Herbert Anaya, the head of El Salvador's nongovernmental Human Rights Commission who was assassinated Monday, was the fourth member of the group to be killed since it was founded in 1978. At least three others have disappeared and are presumed dead.

Anaya and other members of the group had reported numerous death threats in recent months.

The group, made up of lawyers and other volunteers, investigates cases of political killings and disappearances.

During its early days, its members did legal work for political prisoners and their families. At the height of the political killings in El Salvador in the early 1980s, its members would go to places where the bodies of death squad victims were dumped, photograph the bodies and report on their condition. It kept photographs of unidentified bodies for the friends and relatives of people who had disappeared.

The group has often been accused of being sympathetic to leftist guerrillas fighting to overthrow the government of President Jose Napleon Duarte. Anaya and several other members of the commission were arrested on suspicion of aiding the guerrillas in May of last year.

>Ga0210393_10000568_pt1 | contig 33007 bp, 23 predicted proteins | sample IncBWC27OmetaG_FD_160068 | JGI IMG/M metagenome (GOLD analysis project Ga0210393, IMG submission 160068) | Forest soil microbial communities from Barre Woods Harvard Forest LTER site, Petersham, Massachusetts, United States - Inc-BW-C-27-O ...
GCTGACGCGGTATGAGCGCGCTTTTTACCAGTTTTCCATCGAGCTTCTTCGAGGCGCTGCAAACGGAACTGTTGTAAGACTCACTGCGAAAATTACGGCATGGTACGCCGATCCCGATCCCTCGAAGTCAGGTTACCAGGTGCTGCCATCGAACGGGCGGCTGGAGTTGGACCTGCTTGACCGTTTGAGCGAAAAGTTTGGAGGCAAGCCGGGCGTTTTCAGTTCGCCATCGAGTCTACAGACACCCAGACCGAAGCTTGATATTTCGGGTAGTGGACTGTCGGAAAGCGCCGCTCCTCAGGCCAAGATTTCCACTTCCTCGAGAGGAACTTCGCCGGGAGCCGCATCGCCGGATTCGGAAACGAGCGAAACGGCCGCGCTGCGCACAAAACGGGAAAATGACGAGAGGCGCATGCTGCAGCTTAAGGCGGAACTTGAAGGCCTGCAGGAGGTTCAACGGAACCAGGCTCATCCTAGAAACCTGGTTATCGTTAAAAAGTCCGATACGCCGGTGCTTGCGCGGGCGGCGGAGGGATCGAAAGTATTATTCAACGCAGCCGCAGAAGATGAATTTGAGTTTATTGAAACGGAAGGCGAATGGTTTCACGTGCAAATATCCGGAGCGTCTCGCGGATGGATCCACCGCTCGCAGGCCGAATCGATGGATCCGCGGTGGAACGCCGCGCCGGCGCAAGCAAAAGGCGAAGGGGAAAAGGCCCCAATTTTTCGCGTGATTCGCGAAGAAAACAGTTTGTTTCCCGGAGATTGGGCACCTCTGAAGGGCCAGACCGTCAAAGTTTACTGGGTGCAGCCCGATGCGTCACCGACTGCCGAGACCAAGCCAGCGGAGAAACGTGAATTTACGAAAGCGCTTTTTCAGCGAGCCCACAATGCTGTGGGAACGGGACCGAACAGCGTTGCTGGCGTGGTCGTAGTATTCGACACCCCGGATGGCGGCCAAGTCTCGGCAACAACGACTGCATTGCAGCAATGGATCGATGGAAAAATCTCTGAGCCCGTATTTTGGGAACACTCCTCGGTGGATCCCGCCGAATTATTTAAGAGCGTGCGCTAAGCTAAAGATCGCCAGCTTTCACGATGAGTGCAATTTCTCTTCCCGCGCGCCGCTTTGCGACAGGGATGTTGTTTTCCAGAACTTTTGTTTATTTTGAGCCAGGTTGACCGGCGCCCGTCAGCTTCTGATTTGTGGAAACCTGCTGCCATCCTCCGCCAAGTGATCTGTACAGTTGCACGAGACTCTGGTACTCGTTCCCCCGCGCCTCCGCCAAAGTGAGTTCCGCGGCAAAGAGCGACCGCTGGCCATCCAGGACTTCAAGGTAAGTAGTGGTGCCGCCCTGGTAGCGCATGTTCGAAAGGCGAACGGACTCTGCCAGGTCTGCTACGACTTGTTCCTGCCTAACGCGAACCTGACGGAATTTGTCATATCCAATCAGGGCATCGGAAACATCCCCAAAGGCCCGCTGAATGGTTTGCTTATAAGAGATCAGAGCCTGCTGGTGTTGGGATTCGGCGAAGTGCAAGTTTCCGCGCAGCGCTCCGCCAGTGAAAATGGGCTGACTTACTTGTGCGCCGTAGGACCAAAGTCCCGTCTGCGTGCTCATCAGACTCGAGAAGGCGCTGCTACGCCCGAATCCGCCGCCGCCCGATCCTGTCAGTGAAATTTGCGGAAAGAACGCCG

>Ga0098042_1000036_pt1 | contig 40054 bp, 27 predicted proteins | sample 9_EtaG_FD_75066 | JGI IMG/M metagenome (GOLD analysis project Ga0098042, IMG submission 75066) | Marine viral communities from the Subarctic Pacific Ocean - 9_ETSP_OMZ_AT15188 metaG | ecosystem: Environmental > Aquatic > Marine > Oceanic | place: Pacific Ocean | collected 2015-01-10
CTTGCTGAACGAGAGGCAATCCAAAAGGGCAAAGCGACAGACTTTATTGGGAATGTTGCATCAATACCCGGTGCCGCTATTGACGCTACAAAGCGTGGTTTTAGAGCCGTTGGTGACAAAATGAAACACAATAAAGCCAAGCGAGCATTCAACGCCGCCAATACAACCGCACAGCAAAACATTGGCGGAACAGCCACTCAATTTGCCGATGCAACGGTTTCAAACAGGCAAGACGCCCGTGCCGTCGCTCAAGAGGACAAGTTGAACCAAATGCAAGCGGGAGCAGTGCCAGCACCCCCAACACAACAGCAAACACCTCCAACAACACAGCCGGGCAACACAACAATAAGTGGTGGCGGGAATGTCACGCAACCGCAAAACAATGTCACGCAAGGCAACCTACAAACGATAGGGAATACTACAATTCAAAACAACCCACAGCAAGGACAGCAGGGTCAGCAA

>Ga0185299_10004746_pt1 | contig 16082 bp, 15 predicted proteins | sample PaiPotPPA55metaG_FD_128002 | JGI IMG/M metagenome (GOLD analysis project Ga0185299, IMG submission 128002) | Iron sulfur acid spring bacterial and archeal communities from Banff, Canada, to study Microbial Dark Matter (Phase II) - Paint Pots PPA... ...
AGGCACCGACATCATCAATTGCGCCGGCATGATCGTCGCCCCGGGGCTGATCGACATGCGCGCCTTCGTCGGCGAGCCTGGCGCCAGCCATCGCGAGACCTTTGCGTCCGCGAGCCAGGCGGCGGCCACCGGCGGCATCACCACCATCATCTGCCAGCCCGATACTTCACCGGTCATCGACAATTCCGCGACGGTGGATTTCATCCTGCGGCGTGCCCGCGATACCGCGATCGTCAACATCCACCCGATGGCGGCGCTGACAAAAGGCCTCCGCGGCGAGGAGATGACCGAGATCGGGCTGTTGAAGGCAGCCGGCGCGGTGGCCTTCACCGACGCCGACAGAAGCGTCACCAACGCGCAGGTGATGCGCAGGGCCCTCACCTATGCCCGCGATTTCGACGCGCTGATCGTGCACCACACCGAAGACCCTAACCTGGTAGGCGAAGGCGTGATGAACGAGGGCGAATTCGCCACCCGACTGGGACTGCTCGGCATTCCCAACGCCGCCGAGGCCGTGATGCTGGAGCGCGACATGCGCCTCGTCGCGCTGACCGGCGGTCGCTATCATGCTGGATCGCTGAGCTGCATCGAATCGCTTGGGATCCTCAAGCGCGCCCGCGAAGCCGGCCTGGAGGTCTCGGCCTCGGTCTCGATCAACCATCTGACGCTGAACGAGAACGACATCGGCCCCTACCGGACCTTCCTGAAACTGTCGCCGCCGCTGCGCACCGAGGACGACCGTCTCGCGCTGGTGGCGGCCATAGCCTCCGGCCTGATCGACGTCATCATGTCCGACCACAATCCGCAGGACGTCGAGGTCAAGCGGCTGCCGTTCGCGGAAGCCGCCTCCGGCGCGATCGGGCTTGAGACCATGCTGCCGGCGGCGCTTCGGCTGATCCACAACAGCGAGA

The arrests followed public statements in government-sponsored press conferences by a former member of the group who said she had turned over money raised by the group to the guerrillas.

While in Mariona prison, Anaya and other members of the group interviewed their fellow prisoners about their treatment and later wrote a report alleging that prisoners were abused there.

Anaya and other members of the group were freed in February in exchange for a Air Force officer captured by the guerrillas.

The human rights group Americas Watch has identified the other members of the group who have been killed as: Maria Magadalena Henriquez and Ramon Valladares, the press secretary and administrator of the group. They were abducted and murdered Oct. 3, 1980. Several witnesses said Henriquez was detained by police. Marianela Garcia Villas, president. She was investigating reports of human rights abuses in Suchitoto in March 1983 when refugees she was accompanying apparently were mistaken for guerrillas and ambushed by an Army patrol.

According to Americas Watch, those abducted are: Dr. Roberto Rivera Martelli, a founding member, seized in 1983; America Fernanda Perdomo, a staff member, in 1982, and Carlos Eduardo Vides, in 1981.